Please understand something: The banks are regulated to all hell. Most of the 'loans' that you're talking about, such as Sallie Mae, are limited in both the penalties they can impose and the rate they're allowed to charge. I have doctors and doctoral candidates who walk into my office every day, and we look at their student loans as benevolent liabilities. These people have debt to the tune of $300k, but the rate is fantastic to the point where it's almost free money. At least, to those of us who have a bead on the debt markets it is.

I think what crushes the young students is the credit card companies. You guys go out and take cash advances, buy clothes to go out in, get that flashy iPod, whatever, and then look on in shock as your interest APY goes up to 19% the first time you're late making a payment. You don't have to bite. You don't need to buy. I sold shoes like Al Bundy to get through college. I didn't take a single loan, nor did I get help from my parents. I also didn't go to Yale or NYU, although with my 1500ish SAT's I may have had a shot at the Ivy.

Perhaps the problem is caviar tastes in colleges, with Burger King budgets.

Anyway, you guys have no idea what a risk the average student is to lenders. There's a reason why Sallie Mae exists. Regular old banks aren't going to loan some kid $100k to go to college and learn to be an adjunct. The risk premium they'd need to charge would be in the 20's. Do you have any idea how many people default on those loans, how many times the banks get stuck with what should have been a loan that started paying in 5 years, that starts paying in 15? Does money grow on trees? Should you be allowed to just change the contract as you wish, and if you and 10,000 others do it, and the bank bellies-up, that's ok?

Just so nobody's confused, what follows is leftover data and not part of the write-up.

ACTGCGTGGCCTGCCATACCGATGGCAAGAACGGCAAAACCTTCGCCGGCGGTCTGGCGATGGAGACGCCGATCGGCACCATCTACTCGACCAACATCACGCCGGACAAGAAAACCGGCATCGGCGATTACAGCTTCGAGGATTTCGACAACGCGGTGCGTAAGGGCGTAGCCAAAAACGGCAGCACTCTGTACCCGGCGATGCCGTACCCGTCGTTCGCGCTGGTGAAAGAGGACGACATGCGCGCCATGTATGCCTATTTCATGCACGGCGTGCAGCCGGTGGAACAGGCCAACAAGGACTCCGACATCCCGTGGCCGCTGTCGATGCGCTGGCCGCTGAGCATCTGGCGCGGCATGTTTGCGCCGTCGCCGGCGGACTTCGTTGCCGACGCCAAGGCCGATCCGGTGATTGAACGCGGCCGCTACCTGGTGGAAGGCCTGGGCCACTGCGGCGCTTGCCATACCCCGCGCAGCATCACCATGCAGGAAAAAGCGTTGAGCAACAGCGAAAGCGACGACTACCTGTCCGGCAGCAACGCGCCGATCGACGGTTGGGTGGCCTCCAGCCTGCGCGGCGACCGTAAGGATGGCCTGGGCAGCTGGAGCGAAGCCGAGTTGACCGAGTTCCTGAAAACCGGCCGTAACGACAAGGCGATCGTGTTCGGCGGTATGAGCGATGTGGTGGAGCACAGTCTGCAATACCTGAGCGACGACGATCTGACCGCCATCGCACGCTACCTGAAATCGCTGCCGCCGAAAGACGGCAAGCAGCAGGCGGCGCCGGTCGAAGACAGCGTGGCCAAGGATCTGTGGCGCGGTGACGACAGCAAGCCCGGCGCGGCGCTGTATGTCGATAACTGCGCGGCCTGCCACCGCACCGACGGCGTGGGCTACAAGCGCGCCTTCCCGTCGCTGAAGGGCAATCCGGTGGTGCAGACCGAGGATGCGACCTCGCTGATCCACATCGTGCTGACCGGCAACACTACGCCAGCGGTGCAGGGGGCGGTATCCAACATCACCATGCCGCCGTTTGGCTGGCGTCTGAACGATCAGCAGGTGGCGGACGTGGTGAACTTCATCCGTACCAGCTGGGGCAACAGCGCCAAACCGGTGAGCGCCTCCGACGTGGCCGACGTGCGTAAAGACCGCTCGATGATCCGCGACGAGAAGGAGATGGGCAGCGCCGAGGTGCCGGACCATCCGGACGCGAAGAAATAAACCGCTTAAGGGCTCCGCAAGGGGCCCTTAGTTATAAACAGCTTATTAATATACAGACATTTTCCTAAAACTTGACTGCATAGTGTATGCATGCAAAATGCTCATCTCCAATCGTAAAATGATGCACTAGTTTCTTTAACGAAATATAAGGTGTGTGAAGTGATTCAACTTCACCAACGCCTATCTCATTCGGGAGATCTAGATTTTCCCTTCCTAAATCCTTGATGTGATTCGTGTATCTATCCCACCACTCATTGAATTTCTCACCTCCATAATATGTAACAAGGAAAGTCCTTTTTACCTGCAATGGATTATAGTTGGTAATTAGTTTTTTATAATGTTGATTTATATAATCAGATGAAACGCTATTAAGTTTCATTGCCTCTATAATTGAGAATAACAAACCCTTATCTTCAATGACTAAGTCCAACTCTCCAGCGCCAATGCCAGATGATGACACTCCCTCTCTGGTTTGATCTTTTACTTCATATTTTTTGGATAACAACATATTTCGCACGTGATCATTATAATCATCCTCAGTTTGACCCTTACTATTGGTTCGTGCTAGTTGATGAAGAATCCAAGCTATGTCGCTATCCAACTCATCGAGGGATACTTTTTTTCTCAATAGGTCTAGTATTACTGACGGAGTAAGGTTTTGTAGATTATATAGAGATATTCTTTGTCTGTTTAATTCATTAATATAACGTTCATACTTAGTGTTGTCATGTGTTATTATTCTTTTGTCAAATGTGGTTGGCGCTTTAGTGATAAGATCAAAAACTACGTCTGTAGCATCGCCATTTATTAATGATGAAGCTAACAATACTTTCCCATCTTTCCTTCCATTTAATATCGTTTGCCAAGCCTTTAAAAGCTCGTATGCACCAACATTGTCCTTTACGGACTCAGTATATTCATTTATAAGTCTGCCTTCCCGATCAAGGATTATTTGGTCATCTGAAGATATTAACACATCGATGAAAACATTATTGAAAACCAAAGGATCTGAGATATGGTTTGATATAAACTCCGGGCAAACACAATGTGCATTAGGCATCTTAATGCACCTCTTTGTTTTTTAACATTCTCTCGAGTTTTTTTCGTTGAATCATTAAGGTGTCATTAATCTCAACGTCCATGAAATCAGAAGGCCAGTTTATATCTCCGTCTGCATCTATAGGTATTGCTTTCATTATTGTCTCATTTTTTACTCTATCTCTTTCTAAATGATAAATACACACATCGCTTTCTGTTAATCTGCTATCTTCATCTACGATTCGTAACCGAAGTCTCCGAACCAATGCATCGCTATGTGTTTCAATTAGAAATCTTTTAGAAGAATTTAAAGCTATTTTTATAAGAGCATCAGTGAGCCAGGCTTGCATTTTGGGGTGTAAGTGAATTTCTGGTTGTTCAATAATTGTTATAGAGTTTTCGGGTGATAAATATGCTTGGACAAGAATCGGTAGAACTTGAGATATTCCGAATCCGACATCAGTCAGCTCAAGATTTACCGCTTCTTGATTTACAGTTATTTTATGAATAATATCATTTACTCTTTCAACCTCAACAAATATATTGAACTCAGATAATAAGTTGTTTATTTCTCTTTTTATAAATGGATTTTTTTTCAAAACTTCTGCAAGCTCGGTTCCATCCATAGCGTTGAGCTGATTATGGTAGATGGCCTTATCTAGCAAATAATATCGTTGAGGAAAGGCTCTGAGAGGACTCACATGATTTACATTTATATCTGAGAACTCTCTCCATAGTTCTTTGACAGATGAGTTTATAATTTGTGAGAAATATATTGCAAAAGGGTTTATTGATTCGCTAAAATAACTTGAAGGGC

I can hear your boss trying to pull that one on you. "Yeah, well, I know you worked a full week, but I can't pay you until mid-year next year, but I expect you to keep working. I'm trying hard to pay you back, and that makes it ok, right?"

Come on, guys. Academia hasn't prepared you for this? How can that be?

Anonymous said...

Anonymous #2 here. Anonymous #1, you seem to have proved my point. You seem to understand that student loans are risky, and I agree.

However, I think that we disagree about the consequences of that risk. You think that college students are morons, and should be punished for borrowing too much money. I say that, as a society we encourage college students to borrow too much money. Also, as a society, we all lose out when students borrow too much. Therefore, as a society, we need to come up with a solution -- not just talk about endentured college grads in a condescending way, as you do. Don't hate the students; hate the schools and banks that have encouraged the students to borrow large amounts of money, under the mythical pretense that the borrowing will lead to an easy one million dollar payoff.

Anonymous said...

It takes as much to train a mathematics student as it does to train someone in pottery techniques of ancient Peru. I guess what you're saying is that we should abolish the option to take a ridiculously specialized course in a useless concentration, so that everyone takes majors in profitable areas. If you love something, then take it for the love of it, and accept the consequences of that love. You might not get a job at NASA no matter how much you know about dances of the ancient African tribes.

Look, college at the top universities is expensive because of the demand by its clients. The students are clients. Supply/demand. If you're worried that your area of study won't pay very much, then perhaps you should look at a cheaper school instead of blowing a wad on something no one will hire you for. Why is this so difficult?

Now, what's an endentured person? Is that someone who has dentures jammed into their mouth against their will? Indentured I would get. Endentured threw me.

Anyway, it's kind of lonely in here. Where's everyone else? Didn't she send invitations?

Anyway, I need to go play World of Warcraft for a bit. Cya.